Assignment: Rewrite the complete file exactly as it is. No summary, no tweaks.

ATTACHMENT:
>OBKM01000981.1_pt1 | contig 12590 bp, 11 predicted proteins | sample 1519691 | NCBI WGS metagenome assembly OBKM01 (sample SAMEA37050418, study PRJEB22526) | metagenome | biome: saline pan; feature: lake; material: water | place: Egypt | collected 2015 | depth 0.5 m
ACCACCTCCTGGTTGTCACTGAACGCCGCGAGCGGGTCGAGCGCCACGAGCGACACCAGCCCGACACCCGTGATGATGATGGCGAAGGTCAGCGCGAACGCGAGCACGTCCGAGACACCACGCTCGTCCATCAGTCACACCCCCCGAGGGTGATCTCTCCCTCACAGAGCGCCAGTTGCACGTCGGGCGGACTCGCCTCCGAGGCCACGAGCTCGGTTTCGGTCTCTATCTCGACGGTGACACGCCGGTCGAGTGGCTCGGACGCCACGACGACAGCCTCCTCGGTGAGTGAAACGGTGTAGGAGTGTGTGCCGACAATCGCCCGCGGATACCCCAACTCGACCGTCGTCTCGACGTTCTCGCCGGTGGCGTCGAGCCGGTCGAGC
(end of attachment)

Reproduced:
>OBKM01000981.1_pt1 | contig 12590 bp, 11 predicted proteins | sample 1519691 | NCBI WGS metagenome assembly OBKM01 (sample SAMEA37050418, study PRJEB22526) | metagenome | biome: saline pan; feature: lake; material: water | place: Egypt | collected 2015 | depth 0.5 m
ACCACCTCCTGGTTGTCACTGAACGCCGCGAGCGGGTCGAGCGCCACGAGCGACACCAGCCCGACACCCGTGATGATGATGGCGAAGGTCAGCGCGAACGCGAGCACGTCCGAGACACCACGCTCGTCCATCAGTCACACCCCCCGAGGGTGATCTCTCCCTCACAGAGCGCCAGTTGCACGTCGGGCGGACTCGCCTCCGAGGCCACGAGCTCGGTTTCGGTCTCTATCTCGACGGTGACACGCCGGTCGAGTGGCTCGGACGCCACGACGACAGCCTCCTCGGTGAGTGAAACGGTGTAGGAGTGTGTGCCGACAATCGCCCGCGGATACCCCAACTCGACCGTCGTCTCGACGTTCTCGCCGGTGGCGTCGAGCCGGTCGAGC